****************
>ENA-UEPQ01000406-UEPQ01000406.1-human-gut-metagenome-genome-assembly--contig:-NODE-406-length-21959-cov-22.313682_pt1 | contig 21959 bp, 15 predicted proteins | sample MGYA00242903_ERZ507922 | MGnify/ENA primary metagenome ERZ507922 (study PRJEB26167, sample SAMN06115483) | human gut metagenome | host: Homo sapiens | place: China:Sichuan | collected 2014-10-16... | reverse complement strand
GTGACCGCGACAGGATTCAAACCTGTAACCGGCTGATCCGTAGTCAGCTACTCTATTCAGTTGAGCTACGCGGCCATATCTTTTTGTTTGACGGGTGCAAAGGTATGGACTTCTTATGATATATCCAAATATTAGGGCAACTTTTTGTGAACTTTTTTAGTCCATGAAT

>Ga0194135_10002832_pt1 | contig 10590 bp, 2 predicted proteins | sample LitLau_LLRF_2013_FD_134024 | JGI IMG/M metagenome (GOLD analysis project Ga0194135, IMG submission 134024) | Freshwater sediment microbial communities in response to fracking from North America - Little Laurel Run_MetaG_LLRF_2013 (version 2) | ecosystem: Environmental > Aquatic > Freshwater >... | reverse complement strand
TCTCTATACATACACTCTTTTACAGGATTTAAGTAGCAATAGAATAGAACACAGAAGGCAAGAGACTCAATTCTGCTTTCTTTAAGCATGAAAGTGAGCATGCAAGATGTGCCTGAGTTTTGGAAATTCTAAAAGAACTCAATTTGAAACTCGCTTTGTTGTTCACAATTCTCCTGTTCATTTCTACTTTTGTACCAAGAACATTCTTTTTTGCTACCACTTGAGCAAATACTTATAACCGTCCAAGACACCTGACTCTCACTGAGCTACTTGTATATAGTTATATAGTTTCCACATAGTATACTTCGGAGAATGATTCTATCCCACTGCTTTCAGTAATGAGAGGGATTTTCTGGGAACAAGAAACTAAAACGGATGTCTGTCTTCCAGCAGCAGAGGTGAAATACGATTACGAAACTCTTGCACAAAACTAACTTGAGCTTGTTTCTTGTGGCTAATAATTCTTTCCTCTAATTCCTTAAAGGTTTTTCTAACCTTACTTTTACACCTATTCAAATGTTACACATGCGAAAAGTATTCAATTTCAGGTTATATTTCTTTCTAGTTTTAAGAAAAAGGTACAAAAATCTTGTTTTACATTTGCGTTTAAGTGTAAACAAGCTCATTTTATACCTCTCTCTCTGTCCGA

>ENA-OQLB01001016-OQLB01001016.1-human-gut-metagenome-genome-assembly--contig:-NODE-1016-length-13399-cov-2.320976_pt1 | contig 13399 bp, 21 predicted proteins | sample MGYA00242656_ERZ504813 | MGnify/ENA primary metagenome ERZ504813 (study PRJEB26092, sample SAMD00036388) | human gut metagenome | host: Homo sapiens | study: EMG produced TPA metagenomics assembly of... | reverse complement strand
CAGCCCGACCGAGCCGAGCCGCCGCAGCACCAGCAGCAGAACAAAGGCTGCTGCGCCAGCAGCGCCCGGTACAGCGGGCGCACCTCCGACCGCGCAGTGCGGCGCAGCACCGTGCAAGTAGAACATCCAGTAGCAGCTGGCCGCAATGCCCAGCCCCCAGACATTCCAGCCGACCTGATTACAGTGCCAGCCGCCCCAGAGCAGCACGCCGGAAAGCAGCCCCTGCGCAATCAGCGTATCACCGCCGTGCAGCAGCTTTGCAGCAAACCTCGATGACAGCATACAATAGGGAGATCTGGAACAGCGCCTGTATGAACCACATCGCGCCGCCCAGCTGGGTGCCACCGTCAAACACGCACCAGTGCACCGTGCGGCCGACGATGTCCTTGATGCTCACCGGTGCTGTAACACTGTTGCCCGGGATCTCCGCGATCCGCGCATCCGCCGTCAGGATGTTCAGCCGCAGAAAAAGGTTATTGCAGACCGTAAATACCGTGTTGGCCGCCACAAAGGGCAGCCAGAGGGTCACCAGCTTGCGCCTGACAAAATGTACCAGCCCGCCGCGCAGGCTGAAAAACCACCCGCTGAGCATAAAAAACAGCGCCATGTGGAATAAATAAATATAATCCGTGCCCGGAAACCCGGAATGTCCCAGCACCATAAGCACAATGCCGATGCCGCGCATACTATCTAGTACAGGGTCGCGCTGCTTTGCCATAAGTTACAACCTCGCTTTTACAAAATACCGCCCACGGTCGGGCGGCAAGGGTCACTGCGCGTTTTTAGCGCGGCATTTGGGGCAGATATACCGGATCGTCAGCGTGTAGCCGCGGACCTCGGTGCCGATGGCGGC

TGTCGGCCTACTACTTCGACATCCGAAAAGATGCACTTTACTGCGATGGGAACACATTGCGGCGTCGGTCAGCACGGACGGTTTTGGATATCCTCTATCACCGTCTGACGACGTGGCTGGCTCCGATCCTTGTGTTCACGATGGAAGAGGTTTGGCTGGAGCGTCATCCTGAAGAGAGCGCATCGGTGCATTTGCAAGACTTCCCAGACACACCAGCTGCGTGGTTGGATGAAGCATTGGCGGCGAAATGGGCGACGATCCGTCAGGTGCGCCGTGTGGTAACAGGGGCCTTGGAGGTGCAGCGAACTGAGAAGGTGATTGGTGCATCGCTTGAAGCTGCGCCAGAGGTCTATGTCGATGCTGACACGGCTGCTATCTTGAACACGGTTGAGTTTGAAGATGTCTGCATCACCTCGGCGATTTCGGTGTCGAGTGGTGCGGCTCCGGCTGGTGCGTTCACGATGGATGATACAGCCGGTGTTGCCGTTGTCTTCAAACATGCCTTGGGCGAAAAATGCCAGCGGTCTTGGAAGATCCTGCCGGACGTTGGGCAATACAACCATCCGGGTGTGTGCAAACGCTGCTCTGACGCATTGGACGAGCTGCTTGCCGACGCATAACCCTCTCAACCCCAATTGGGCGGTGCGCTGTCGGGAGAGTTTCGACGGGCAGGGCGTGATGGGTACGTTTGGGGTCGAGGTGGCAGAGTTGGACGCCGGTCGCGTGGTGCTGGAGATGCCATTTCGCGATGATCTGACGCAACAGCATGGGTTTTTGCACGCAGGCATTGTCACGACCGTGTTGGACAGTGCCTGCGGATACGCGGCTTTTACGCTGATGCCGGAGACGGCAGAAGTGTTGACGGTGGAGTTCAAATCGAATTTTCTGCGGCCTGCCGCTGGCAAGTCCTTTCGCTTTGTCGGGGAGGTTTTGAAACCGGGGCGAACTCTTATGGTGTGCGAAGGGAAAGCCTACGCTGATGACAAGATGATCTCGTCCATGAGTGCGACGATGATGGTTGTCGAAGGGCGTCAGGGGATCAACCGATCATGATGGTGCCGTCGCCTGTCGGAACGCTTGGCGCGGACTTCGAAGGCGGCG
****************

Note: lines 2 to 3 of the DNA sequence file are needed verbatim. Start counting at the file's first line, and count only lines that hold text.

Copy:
GTGACCGCGACAGGATTCAAACCTGTAACCGGCTGATCCGTAGTCAGCTACTCTATTCAGTTGAGCTACGCGGCCATATCTTTTTGTTTGACGGGTGCAAAGGTATGGACTTCTTATGATATATCCAAATATTAGGGCAACTTTTTGTGAACTTTTTTAGTCCATGAAT

>Ga0194135_10002832_pt1 | contig 10590 bp, 2 predicted proteins | sample LitLau_LLRF_2013_FD_134024 | JGI IMG/M metagenome (GOLD analysis project Ga0194135, IMG submission 134024) | Freshwater sediment microbial communities in response to fracking from North America - Little Laurel Run_MetaG_LLRF_2013 (version 2) | ecosystem: Environmental > Aquatic > Freshwater >... | reverse complement strand